In association with heise online

28 March 2012, 15:39

First Look: GNOME 3.4

by Thorsten Leemhuis

Epiphany is now called Web and has a smartphone browser feel. GNOME uses screen space more efficiently and, in some cases, doesn't display a menu bar for full-screen applications. The new version also includes a large number of small improvements in different areas.

Nearly one year after introducing the third generation of GNOME, the GNOME Project has released GNOME 3.4, the second major overhaul of GNOME 3. After a wide range of new features was introduced in version 3.0, and a few stragglers and a lot of fine-tuning went into GNOME 3.2, the new version of GNOME now includes changes similar to those in the last few years of the 2.0 series: nothing big, just a long line of small improvements in different areas of the desktop environment.

Contacts, Documents and Browsing

GNOME's Epiphany browser is now simply called Web, and the user interface has been pared down to the necessary features. The menu and status bars are gone, while the toolbar has only forward and back buttons, a URL field and a gear icon, which leads to a "super menu" with bookmarks and functions that were previously in the file menu. The interface seems to be inspired by browsers found on smartphones, where users are presented with only the most important elements to prevent accidental clicks while only using a minimal amount of screen space.

The design of GNOME Documents and GNOME Contacts, applications introduced in GNOME 3.2, was also overhauled so that they now appear more modern and are somewhat easier to work with. With the document management tool, users hardly notice whether the documents being worked on are stored locally or in an account connected via GNOME Online Accounts. In addition to Google, users can now configure connections to Facebook and Windows Live in GNOME Online Accounts, which afterwards can be used by various GNOME applications.

If the contact management program believes that two entries are for the same person, it offers a suggestion at the bottom of the screen to combine the two. In addition to contacts, settings, and applications, the GNOME Shell's search function now also finds documents displayed by GNOME Documents, and plans are in the works to extend it to music and video files, as well.

As in earlier versions, the GNOME Shell displays the name of the program currently being used at top left next to "Activities"; now, clicking on that name in applications such as Epiphany/Web, GNOME Contacts and GNOME Documents leads to a menu with some of the application's most important functions. When these applications are running in full-screen mode, this menu can also be used to close them, since their windows no longer have a title bar that would normally include the "close" symbol; as in Epiphany/Web, the idea here is to free up horizontal space. One can move a full-screen application to a window by left-clicking the top edge, moving the mouse down a little, and letting go again.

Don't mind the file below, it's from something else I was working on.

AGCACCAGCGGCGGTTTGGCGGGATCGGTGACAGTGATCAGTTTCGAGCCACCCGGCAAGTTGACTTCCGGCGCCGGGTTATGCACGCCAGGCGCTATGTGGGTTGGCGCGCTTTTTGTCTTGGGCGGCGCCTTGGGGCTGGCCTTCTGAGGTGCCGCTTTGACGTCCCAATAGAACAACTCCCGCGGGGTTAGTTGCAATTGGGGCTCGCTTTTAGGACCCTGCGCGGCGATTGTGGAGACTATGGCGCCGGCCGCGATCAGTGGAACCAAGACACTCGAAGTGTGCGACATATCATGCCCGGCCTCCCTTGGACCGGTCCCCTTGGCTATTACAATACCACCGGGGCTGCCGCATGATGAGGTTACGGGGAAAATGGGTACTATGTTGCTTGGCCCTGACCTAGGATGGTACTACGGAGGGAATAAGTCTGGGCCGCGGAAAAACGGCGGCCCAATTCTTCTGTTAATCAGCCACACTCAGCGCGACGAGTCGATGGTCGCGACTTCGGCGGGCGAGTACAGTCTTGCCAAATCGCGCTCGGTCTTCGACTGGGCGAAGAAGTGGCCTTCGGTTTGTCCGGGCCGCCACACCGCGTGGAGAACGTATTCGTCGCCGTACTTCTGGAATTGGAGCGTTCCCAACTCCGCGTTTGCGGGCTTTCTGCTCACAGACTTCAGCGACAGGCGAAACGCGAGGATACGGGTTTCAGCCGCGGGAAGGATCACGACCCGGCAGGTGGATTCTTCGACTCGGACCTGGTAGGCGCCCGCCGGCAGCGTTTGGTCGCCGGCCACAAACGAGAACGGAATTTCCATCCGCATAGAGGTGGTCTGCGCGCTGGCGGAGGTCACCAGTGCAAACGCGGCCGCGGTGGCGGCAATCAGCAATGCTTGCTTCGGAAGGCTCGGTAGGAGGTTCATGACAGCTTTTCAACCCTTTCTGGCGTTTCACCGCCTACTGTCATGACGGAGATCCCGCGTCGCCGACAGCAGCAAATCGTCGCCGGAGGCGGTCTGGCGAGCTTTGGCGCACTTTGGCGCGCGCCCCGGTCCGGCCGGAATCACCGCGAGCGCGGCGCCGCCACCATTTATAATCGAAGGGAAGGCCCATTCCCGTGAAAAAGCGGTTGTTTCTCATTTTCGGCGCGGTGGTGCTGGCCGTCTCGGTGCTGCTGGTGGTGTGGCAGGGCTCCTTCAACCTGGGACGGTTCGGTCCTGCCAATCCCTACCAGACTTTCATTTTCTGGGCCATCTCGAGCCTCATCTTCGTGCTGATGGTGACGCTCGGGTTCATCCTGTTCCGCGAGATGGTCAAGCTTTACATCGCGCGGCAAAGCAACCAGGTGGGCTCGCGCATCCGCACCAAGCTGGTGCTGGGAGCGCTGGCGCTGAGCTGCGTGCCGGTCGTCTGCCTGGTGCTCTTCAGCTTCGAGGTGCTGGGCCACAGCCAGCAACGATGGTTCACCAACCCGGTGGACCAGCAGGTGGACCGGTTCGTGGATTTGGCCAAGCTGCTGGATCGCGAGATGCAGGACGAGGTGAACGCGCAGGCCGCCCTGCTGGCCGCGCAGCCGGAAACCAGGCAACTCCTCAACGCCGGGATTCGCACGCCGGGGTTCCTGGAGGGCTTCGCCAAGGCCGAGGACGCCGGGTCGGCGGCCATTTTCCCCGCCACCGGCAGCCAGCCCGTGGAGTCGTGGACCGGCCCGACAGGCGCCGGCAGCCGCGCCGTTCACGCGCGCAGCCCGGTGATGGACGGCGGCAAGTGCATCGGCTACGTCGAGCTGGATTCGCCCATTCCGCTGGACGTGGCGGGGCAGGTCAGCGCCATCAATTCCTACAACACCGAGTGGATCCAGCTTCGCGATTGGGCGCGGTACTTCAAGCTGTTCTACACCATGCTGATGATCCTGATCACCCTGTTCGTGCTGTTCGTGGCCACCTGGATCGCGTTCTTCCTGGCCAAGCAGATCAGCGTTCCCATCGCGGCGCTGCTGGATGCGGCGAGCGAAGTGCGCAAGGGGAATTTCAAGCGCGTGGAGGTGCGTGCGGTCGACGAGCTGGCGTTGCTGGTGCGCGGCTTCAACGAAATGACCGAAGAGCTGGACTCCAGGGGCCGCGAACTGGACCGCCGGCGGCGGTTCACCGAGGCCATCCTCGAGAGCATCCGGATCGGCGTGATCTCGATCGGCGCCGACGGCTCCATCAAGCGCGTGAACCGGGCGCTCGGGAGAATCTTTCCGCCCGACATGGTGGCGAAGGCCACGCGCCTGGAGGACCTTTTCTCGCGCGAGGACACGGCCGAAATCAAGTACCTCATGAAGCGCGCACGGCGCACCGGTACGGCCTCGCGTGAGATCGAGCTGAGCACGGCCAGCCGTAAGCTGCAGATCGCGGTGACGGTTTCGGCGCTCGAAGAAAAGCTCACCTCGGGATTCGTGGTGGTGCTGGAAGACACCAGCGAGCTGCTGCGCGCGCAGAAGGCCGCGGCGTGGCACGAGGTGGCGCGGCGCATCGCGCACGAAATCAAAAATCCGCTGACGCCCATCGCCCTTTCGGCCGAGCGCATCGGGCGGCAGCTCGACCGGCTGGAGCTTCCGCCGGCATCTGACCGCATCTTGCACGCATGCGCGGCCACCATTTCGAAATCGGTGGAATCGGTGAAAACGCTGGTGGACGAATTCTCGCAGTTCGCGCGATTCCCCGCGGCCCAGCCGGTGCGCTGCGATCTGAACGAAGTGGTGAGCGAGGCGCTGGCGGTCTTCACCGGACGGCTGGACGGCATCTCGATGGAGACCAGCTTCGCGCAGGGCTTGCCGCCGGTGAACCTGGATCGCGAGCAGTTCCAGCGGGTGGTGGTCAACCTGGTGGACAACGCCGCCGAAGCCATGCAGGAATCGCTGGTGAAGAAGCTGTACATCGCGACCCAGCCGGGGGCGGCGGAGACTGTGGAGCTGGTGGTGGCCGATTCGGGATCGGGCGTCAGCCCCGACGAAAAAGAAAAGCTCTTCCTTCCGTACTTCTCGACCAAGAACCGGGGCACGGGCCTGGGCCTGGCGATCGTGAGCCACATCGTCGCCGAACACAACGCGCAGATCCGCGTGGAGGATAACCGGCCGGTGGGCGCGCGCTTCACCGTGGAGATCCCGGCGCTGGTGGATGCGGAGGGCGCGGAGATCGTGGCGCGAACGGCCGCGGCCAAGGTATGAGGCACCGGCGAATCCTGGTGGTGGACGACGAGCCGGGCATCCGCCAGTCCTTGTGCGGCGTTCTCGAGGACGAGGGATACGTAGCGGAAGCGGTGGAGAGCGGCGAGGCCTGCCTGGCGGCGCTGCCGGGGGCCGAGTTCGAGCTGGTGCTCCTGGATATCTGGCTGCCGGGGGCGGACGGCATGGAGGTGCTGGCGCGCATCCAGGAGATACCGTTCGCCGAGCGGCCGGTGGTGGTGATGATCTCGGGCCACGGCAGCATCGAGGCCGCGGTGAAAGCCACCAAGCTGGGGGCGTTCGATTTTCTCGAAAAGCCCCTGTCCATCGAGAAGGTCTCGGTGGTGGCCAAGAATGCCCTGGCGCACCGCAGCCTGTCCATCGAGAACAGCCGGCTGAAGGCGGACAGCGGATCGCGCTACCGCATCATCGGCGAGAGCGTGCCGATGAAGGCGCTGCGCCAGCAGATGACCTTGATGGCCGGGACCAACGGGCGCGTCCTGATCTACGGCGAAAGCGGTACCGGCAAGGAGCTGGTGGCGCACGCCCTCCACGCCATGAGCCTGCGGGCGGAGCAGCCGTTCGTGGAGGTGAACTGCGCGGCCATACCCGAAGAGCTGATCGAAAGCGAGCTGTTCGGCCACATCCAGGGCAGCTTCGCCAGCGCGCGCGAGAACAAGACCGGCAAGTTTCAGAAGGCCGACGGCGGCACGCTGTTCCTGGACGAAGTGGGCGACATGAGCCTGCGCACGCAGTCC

Epiphany is not the only program to get a facelift and a new name: the Palimpsest disk management application has been reborn as Disks. To launch it with the command line, however, users still need to use the old name, as is the case for Epiphany.

The changes are intended to make the program for adding drives and partitioning and formatting them easier to use, but it has also lost some functions – with Device Mapper/LVM2 and MD-RAID, for example, it can no longer add or configure created drives, only display them. On the other hand, Disks acquires some new features for adding and modifying entries in the /etc/fstab and /etc/crypttab files, restoring images, and (at a basic level) creating disk images.

The program window has shrunk a little to allow use on netbooks. One reason for the facelift was an overhaul of the udisk function in Palimpsest/Disks, as the application's developer explains in a detailed blog post that discusses many aspects of the program's redesign. Xan Lopez also writes about the ideas behind Epiphany's new feel in his blog.

Minor improvements

As part of the Every Detail Matters initiative launched in December, GNOME developers have fixed twenty bugs. Some of those changes take care of unusual behaviour in Dash and the window overview, and now users can also select workspaces in the workspace overview when the cursor is at the far right of the screen.

Another change suggested was to sort workspaces using drag & drop. That would allow users to re-organize workspaces in a preferred order even if they close all the windows in one workspace – that leads to a termination of the workspace, so users can only re-launch the application in a new space at the very bottom. That change was not implemented, but there is now another, quite satisfactory solution to the problem. Users can now use the mouse to drop a window between two workspaces in the workspace overview, which creates a new workspace in that spot that contains the moved window.

Next: Extensions, miscellaneous, conclusion

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